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How has the veterinary profession changed over thirty years?

Old Clock and newspaper

Pete the Vet General

At this time of year, newly graduated vets emerge from the universities, brimming full of information and hungry to start on the practicalities of their long held dream to work in our profession. It doesn’t seem so long since I was in that position, but the reality is that I qualified as a vet in 1985: thirty-two years have passed.

The job of a companion animal vet has remained similar in many ways (seeing pets in consult rooms, working up cases, giving medical and surgical treatment). Yet despite this unchanging core aspect of a vet’s job, there have been many changes over the past three decades.

Growth of companion animal work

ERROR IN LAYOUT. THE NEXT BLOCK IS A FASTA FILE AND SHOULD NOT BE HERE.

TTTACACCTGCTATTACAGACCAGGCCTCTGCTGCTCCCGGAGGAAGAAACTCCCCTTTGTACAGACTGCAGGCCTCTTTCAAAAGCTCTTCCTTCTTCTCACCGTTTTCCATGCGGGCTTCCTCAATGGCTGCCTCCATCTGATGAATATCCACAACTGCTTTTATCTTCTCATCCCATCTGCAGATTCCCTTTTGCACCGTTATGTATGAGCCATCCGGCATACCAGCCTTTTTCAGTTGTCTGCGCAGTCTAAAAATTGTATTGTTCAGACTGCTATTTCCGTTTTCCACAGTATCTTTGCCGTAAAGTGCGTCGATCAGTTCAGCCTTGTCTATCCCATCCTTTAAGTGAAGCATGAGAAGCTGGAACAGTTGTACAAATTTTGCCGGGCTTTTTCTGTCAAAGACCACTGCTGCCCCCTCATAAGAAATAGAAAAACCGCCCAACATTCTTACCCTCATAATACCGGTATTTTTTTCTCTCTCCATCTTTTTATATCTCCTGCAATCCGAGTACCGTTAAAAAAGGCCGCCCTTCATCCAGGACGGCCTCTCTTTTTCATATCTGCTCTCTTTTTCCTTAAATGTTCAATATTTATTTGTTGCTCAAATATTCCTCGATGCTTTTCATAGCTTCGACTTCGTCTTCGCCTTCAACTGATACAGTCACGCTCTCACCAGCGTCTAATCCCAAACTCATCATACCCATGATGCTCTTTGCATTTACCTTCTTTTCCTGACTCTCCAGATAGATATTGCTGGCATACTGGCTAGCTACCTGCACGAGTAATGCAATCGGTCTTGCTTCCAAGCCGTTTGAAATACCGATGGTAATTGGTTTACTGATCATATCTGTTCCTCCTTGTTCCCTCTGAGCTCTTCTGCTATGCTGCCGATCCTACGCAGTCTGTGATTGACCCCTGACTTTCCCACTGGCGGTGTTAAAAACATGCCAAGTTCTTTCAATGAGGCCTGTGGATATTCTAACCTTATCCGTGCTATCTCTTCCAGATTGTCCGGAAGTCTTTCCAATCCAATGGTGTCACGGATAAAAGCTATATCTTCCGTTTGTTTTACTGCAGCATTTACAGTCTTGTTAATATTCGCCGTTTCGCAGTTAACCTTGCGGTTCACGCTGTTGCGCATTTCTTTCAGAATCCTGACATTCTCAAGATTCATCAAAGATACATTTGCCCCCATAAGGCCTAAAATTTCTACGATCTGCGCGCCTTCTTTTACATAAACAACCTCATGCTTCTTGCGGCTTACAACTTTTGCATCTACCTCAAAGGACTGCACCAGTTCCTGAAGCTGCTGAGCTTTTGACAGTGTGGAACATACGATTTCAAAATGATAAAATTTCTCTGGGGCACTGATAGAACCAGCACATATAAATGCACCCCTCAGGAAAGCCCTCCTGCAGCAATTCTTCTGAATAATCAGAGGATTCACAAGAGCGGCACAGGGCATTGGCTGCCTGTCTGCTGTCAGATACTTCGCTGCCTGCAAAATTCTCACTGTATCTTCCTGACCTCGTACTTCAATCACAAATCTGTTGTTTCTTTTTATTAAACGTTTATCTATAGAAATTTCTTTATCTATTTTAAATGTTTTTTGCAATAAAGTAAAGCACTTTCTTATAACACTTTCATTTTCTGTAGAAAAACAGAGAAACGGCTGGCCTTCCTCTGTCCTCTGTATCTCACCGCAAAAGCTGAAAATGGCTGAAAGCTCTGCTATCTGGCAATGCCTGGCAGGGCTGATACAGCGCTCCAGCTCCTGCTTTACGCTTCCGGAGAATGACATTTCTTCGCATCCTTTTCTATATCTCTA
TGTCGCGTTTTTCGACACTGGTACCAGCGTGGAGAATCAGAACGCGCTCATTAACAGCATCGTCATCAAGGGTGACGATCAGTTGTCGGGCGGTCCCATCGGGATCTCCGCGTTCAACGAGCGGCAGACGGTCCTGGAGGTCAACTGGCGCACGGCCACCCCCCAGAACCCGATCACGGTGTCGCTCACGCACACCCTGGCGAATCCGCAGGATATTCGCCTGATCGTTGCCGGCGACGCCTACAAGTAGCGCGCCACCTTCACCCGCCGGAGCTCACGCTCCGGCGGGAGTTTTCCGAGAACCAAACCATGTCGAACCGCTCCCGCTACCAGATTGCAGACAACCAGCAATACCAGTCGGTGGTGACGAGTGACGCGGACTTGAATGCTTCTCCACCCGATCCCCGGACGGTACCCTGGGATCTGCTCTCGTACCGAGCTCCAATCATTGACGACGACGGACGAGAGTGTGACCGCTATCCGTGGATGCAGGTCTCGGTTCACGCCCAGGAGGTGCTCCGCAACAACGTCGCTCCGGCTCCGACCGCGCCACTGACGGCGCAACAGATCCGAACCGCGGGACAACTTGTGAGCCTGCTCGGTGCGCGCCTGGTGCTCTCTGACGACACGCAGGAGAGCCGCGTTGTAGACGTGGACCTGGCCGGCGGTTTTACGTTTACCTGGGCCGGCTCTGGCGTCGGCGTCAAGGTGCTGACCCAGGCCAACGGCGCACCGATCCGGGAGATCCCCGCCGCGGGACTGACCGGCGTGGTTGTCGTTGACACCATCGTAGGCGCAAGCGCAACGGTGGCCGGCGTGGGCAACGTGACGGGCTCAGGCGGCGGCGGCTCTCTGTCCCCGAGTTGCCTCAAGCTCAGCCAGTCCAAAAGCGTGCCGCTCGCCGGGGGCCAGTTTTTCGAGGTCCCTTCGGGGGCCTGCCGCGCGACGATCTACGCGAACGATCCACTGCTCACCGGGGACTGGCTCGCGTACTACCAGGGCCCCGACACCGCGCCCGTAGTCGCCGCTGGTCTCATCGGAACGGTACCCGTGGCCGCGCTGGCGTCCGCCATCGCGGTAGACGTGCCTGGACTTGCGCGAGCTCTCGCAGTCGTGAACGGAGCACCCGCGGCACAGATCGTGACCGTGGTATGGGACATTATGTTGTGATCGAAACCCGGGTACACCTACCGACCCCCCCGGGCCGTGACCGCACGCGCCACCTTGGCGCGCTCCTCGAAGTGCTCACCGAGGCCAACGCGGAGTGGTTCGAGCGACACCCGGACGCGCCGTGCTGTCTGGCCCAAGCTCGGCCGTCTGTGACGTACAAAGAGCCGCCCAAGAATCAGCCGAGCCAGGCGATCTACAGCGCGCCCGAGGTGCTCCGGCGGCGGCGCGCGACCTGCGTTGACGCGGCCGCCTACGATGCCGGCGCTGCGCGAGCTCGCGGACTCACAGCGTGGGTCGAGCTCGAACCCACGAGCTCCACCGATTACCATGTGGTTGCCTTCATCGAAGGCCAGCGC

The biggest and most obvious trend has been the overall growth of the so-called “companion animal sector”. This has been driven by many factors, including the increased humanisation of pets (they are now “boys and girls”, and their owners are happy to call themselves “pet parents”). The financial turnover of companion animal veterinary care has been boosted by expectations that a higher level of investigative diagnostic work will be done (from ultrasound to MRI scans and more). The widespread uptake of pet insurance has helped to fund these higher costs. The net result of the growth in this sector is that there are far more jobs in small animal practice, and many vets now set out to make this a career from the start. Thirty years ago, most of my classmates sought out mixed practice as their starting point in their career; it was only later that they specialised in their chosen area of work. These days it seems far more common for new graduates to move straight to companion animal work from the day they graduate. They are clear from the start that they don’t want to do any farm animal or equine work.